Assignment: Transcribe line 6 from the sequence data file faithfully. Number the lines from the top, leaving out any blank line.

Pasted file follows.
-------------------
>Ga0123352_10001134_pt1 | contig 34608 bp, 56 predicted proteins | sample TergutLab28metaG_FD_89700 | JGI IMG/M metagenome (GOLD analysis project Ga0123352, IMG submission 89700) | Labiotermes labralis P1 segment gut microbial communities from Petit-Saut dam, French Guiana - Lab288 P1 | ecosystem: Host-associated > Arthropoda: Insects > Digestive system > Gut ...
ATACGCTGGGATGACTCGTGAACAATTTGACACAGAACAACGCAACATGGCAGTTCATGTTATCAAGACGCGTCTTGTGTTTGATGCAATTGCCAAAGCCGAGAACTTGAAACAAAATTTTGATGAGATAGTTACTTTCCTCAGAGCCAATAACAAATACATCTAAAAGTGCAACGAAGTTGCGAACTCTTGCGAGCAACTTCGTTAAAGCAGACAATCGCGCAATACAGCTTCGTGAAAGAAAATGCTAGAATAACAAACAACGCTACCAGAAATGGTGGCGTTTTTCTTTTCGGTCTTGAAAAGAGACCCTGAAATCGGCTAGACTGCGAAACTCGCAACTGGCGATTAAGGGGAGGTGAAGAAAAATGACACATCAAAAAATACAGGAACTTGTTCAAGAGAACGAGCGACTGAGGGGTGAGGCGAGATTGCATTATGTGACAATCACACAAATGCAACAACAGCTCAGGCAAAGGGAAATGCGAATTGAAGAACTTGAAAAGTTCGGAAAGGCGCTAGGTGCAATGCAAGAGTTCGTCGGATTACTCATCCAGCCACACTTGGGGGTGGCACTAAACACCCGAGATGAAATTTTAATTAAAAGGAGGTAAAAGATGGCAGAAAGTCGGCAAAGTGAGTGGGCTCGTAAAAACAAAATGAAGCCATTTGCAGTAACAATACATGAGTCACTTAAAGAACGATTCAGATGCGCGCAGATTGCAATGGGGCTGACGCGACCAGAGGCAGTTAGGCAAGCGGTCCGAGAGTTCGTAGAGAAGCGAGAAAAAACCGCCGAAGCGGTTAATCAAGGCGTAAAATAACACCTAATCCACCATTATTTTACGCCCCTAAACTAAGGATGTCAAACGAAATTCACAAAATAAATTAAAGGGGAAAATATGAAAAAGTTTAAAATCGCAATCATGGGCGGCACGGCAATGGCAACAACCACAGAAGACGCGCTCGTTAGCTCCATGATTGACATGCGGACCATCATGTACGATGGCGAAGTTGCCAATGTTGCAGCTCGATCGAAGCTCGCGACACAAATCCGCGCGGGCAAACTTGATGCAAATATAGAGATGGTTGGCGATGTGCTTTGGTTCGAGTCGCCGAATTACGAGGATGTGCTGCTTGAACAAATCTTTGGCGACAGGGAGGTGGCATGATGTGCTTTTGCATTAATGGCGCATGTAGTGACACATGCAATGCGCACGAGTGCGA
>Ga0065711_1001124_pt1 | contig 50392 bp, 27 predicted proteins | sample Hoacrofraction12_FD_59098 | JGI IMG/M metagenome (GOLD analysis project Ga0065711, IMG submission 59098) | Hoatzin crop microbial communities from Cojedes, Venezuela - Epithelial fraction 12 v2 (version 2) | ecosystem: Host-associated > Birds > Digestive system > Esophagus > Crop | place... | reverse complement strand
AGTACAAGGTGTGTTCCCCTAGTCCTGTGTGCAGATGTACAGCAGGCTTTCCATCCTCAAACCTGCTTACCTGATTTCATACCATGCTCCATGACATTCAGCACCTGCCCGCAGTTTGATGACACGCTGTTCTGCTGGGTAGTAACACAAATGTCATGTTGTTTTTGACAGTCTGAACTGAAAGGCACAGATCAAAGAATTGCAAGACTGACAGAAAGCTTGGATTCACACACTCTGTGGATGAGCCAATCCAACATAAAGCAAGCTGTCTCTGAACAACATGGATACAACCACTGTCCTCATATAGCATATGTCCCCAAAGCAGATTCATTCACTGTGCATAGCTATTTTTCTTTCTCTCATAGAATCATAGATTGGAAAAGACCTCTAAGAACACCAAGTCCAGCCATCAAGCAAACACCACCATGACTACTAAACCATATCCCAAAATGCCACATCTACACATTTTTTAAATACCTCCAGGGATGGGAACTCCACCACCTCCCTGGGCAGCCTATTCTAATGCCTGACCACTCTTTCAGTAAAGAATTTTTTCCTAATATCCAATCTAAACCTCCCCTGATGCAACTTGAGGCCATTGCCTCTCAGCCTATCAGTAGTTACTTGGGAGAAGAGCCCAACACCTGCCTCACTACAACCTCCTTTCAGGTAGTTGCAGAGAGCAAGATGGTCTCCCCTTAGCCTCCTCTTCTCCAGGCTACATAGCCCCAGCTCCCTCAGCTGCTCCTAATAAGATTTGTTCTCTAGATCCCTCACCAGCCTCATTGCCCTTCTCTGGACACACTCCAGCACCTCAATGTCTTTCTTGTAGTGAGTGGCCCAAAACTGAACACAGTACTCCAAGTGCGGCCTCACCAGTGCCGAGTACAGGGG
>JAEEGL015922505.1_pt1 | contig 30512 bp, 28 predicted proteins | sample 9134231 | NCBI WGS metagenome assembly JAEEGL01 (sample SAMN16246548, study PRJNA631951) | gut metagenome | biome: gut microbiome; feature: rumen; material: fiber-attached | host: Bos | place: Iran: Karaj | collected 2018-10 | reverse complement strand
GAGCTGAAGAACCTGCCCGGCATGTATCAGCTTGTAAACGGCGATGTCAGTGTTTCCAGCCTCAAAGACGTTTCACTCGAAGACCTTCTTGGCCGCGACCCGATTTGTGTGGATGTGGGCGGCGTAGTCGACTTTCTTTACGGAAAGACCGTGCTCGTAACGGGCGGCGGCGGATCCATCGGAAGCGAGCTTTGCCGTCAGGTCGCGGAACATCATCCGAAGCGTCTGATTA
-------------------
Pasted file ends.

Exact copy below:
GAGCTGAAGAACCTGCCCGGCATGTATCAGCTTGTAAACGGCGATGTCAGTGTTTCCAGCCTCAAAGACGTTTCACTCGAAGACCTTCTTGGCCGCGACCCGATTTGTGTGGATGTGGGCGGCGTAGTCGACTTTCTTTACGGAAAGACCGTGCTCGTAACGGGCGGCGGCGGATCCATCGGAAGCGAGCTTTGCCGTCAGGTCGCGGAACATCATCCGAAGCGTCTGATTA